Belgian praline producer Leonidas intends to open 150 new stores in France over the next five years, starting with about twenty in the very near future.
Leonidas "wants to achieve a breakthrough in France", CEO Philippe de Selliers told Belgian newspaper De Tijd: his chain currently has 400 stores in France, which is the second most important market for the praline company after Belgium. In the coming weeks, twenty more French branches will open, with Leonidas eventually planning 150 new branches: "Particularly in Paris and in the south, there is room for new shops", the CEO says.
All Leonidas pralines are produced in Belgium, as 'Belgian chocolate' is still a quality brand abroad and the company is quite happy to use that element. It does make it more difficult to export though, especially outside of Europe: "We have more than 120 kinds of pralines, but in far-off countries like Japan, we can only offer a fraction. Pralines must be fresh. We do not freeze them, like some of our competitors. The chocolates that go to Asia are transported by plane, which is very expensive," de Selliers explains. This is one of the reasons why Leonidas is concentrating more on European countries.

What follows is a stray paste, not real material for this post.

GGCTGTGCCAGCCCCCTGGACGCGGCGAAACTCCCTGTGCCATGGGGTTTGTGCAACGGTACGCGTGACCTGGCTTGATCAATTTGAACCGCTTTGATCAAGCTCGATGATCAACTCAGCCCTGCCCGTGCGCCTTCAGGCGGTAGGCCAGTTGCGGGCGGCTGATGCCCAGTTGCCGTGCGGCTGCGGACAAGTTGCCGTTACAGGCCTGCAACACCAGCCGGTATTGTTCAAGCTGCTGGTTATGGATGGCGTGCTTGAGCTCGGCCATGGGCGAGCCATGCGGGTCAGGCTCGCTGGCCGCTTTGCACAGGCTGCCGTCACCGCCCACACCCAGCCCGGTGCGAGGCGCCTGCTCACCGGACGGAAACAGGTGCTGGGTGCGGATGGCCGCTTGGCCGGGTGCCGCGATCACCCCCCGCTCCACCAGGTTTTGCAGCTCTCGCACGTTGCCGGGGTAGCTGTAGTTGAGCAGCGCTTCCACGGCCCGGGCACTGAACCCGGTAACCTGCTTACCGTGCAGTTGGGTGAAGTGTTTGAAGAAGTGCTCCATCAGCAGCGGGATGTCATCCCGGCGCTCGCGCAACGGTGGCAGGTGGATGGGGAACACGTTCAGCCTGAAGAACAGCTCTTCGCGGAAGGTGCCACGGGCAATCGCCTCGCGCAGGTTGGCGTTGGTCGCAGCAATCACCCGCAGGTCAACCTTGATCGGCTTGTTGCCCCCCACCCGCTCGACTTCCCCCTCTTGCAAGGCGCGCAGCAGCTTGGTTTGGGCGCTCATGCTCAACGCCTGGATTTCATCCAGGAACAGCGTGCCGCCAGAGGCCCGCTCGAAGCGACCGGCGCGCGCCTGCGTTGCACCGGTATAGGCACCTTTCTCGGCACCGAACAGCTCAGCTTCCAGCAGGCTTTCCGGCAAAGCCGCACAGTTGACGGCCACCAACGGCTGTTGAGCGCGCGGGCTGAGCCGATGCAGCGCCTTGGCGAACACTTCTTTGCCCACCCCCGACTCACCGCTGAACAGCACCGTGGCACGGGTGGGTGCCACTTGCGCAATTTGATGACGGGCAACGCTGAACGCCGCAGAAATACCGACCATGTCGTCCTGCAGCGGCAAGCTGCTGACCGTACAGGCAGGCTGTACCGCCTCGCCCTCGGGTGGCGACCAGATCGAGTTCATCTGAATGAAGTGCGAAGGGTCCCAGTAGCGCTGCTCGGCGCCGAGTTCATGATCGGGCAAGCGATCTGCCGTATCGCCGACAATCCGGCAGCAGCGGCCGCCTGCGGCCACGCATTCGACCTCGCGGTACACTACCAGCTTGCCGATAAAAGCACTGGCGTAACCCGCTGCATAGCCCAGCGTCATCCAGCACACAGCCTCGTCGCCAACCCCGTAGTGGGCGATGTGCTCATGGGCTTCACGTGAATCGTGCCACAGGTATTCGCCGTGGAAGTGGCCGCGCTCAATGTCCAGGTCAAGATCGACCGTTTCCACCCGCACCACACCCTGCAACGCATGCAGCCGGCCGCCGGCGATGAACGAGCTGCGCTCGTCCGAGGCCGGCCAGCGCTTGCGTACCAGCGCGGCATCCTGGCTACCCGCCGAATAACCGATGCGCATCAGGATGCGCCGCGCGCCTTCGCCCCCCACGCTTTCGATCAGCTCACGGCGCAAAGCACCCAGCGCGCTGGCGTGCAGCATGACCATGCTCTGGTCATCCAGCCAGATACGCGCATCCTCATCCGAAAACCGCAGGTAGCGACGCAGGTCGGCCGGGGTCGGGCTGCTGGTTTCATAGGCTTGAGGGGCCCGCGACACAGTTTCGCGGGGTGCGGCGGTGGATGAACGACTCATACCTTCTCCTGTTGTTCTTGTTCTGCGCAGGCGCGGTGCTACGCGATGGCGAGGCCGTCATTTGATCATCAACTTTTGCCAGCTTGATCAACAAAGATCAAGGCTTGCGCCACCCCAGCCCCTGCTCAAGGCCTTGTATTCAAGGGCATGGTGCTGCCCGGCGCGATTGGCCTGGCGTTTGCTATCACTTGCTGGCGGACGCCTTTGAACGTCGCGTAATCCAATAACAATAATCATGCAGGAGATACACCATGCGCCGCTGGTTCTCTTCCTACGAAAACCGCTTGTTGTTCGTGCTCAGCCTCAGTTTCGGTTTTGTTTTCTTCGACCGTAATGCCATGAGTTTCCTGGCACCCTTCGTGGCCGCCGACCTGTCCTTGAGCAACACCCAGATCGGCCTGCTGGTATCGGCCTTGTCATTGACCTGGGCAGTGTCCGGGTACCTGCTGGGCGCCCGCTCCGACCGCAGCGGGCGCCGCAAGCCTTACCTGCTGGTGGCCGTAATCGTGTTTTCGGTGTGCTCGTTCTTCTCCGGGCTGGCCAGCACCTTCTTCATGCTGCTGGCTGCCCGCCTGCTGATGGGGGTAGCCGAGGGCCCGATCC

"Prices disrupt perception"
Under Leonidas’ strategy, price has always been important: the pralines are significantly cheaper than those of other Belgian brands such as Neuhaus or Godiva. However, this is in no way down to the quality of the ingredients, de Selliers emphasises: "Sometimes, prices disrupt perception. We can charge lower prices because we keep our margins lower than our competitors, and we have the advantage that we work differently with high volumes."
Leonidas was founded in Ghent in 1913 by a Greek immigrant, Leonidas Kestekides, who opened a tearoom where chocolate was also sold. Shares in the company are still in Greek hands today. The chain now has 1,300 stores worldwide, spread over forty countries. Last year, Leonidas achieved a turnover of 98 million euros. The Netherlands, Germany, the United Kingdom and Romania are the principal foreign markets, in addition to France.